Dutchman Boom Brake Install

Posted on Tuesday 20 June 2006

The Dutchman Boom Brake Installation on the Pretty Gee.I am almost done with the boom brake install. The final step of the install is mounting a Spinlock Powercleat on the cabintop, just outboard of the port genoa sheet winch, which should be done tomorrow.

Here are the details of the installation.


  • 1 x Dutchman Boom Brake BB500
  • 1 x Wichard 1/4″ extra-long shackle with captive pin, for starboard chainplate
  • 2 x Wichard 1/4″ shackles with captive pin, for the boom and port chainplate
  • 2 x Schaefer Padeye backing plates, for use as boom brake straps
  • 1 x Harken Ratchet Block, for port chainplate
  • 1 x Spinlock PX PowerCleat, for the cabin top
  • 1 x Samson Trophy Color Braid 3/8″ line, for use as the brake line.


First, I drilled out the one of the holes on the padeye backing plates to fit the large clevis pin on the Telstar chain plates. I then drilled the other hole on the padeye backing plates to fit the 1/4″ shackle threaded post.

Starboard Chain Plate

Starboard Chainplate Detail.I removed the cotter pin on the starboard chain plate and pulled the chain plate clevis pin and added the boom brake strap to the clevis pin, so that they are outside the the chain plates. I then replaced the clevis pin and put the cotter pin back in. I bent the boom brake strap slightly to allow the shackles to lead more fairly. I put the extra long shackle on the starboard boom brake strap, and then tied the bitter end of the 3/8″ brake line to the shackle.


The Dutchman Boom Brake Boom Detail.I unscrewed the padeye for the aft lazy jacks, and moved it just aft of the forward padeye for the lazy jacks. I moved one of the spare padeyes up to where the aft lazy jacks are supposed to be, and screwed it in place.

I used a centerpunch to mark the two holes I will need to drill for the boom brake padeye, but haven’t drilled or tapped the holes yet. It really isn’t necessary, as the forward lazy jacks padeye prevents the boom brake padeye from moving forward at all. If I decide it is necessary to have the padeye screwed in place, I will have the holes drilled and tapped tomorrow.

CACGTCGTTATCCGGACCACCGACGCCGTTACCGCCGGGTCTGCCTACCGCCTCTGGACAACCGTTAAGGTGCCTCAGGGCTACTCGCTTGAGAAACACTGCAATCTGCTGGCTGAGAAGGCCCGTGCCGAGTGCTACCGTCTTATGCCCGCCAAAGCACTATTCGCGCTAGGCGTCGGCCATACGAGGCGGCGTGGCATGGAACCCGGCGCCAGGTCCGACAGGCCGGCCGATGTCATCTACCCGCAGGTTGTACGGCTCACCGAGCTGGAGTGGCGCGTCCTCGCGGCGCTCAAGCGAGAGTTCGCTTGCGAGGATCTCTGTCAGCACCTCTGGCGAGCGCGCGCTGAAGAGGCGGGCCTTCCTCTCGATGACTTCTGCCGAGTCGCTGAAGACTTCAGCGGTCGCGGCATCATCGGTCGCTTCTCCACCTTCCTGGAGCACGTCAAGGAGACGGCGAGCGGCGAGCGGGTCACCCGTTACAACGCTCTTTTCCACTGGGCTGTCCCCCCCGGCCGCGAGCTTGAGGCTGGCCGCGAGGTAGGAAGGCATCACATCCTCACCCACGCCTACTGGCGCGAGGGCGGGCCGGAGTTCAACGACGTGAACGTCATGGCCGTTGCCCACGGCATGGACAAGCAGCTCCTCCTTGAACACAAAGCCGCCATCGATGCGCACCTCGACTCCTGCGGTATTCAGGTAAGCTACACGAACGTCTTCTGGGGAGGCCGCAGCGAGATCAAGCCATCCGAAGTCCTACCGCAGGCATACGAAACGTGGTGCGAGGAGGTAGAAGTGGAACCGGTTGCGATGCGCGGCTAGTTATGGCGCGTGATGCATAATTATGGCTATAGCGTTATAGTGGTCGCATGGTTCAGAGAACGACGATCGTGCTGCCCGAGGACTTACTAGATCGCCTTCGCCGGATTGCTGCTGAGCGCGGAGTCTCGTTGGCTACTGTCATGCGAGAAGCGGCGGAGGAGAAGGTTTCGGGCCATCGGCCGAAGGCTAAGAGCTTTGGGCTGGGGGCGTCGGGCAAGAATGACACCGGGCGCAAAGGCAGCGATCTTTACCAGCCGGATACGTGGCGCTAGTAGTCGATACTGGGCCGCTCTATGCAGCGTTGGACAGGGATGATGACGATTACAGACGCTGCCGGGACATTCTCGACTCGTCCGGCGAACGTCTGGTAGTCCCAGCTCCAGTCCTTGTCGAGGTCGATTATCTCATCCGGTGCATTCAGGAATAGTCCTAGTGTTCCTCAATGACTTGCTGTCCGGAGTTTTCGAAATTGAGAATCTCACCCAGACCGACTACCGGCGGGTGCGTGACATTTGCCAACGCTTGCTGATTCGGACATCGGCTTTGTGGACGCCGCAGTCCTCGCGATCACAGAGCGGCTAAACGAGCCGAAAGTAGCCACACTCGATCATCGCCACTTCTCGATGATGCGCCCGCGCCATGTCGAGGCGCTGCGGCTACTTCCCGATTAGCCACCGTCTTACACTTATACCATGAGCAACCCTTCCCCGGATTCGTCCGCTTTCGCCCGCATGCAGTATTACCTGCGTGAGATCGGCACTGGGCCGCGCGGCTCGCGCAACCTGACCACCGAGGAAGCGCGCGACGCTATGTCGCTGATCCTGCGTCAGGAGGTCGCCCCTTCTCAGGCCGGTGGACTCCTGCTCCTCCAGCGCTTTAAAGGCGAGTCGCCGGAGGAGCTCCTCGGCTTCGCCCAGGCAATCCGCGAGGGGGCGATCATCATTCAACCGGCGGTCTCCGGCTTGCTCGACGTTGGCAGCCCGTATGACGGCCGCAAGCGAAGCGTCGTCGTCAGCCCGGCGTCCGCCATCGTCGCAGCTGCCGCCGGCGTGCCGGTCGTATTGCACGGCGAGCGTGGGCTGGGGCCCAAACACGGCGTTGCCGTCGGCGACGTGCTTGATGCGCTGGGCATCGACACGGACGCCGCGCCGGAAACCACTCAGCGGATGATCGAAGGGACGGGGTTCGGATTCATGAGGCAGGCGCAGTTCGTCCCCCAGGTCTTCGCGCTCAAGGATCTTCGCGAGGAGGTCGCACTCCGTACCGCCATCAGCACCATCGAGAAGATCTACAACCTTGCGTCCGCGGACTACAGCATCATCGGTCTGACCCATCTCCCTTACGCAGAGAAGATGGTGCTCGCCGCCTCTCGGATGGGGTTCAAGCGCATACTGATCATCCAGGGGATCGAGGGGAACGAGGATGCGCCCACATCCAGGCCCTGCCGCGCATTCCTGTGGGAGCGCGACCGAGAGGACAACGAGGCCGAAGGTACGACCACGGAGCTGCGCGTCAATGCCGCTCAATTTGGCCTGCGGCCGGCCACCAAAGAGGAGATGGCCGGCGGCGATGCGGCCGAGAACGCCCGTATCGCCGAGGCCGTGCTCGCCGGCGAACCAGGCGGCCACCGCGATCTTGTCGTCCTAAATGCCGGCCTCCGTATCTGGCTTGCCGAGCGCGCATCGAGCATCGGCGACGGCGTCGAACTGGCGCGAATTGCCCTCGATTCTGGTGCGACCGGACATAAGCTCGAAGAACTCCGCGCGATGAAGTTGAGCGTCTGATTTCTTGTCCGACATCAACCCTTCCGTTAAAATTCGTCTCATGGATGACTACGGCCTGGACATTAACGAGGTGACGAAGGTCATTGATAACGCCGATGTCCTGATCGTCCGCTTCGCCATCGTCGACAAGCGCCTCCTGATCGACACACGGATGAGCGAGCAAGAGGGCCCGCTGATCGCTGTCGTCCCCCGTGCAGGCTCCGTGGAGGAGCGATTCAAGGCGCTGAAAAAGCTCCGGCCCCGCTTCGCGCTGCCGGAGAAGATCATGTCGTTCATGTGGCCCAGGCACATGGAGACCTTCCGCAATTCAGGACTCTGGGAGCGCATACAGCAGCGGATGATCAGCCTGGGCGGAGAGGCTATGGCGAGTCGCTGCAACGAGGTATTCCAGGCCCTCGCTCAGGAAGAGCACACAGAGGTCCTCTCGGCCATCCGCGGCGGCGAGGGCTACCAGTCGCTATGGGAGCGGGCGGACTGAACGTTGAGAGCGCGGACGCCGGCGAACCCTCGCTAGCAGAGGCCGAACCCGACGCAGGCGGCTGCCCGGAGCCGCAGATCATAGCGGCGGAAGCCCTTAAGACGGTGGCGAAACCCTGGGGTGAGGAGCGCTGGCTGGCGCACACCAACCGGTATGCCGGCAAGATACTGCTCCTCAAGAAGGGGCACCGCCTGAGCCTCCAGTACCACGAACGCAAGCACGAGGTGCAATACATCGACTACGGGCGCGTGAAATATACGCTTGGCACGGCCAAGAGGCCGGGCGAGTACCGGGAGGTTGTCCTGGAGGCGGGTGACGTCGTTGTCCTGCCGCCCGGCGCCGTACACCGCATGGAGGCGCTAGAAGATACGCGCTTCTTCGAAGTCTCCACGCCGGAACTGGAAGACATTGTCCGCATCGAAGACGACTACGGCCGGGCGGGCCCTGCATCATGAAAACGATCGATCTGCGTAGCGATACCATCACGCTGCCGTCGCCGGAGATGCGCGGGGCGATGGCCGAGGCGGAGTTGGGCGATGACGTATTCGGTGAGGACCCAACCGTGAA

I used a 1/4″ shackle to attach the boom brake to the boom. I threaded the brake line through the boom brake, and ran it to the port chain plate.

Port Chain Plate

Port Chainplate and Ratchet Block Detail.I followed the same procedure for the port boom brake strap that I used on the starboard one. The only difference is I used a 1/4″ shackle to attach the Harken ratchet block to the boom brake strap. I ran the brake line through the ratchet block and back, along the port side of the cabin top, to the cockpit.


I placed the Spinlock PowerCleat on the cabin top, a few inches outboard of the port genoa sheet winch. I marked the holes for the PowerCleat and then drilled out the holes. The holes are oversized and go through the plywood backing plate that is used for the genoa sheet winch. I then taped over the bottom of the holes, after cutting a small slit in the cabin head liner. I then started to fill the holes with thickened epoxy.

The holes took quite a bit of epoxy, and I found out why a few minutes later. After topping off the holes several times, I decided to check to see if the duct tape had pulled away from the plywood block. It hadn’t—but I discovered that there was some epoxy leaking out over the outboard edge of the plywood backing block Apparently, there was a small gap between the backing block and the fiberglass above it, and the epoxy was now filling the space between the two.

The leakage is the reason I am still waiting to mount the PowerCleat. I have to finish filling the holes and then re-drill them for the mounting bolts for the PowerCleat. I couldn’t finish filling the holes yesterday as the weather decided to not cooperate—it’s been raining off and on since last night—when it poured.

I am using the port genoa cleat for the brake line, until I finish mounting the Powercleat. I’ll be testing the boom brake this weekend.

Finishing the Installation

I should have the Powercleat mounted tomorrow. I also have to seize the shackle pins with Monel wiring, to prevent them from working loose.

Installation Notes:

The boom brake is a bit oversized for the mainsail on the Telstar. It is designed for main sails up to 500 sq. ft. in size. The manufacturer recommends going up a size if you are planning on going off-shore and are near the maximum size for the brake unit. The smaller BB250 unit is designed for main sails up to 250 sq. ft. in size. As the Telstar main sail is 242 sq. ft., I decided to go up a size.

I used Lanocote on all the screws, to help prevent galvanic corrosion between the stainless steel screws and the aluminum boom. I also used Lanocote on the shackles, to prevent them from galling and seizing.

I filled the holes through the cabin top with thickened epoxy, to prevent water from penetrating the balsa core in the case of any water leaks, and to provide a strong surface for the compression loads of the mounting bolts.

The ratchet block makes it much easier to tension the brake line, and adds to the holding power of the PowerCleat. I don’t see a need for a winch or block-and-tackle for the brake line, but if I find one is needed—I can attach a block to the cockpit rail and use it to lead the brake line back to the genoa sheet winch.

If you have any questions about the details of this installation, please drop me an e-mail.

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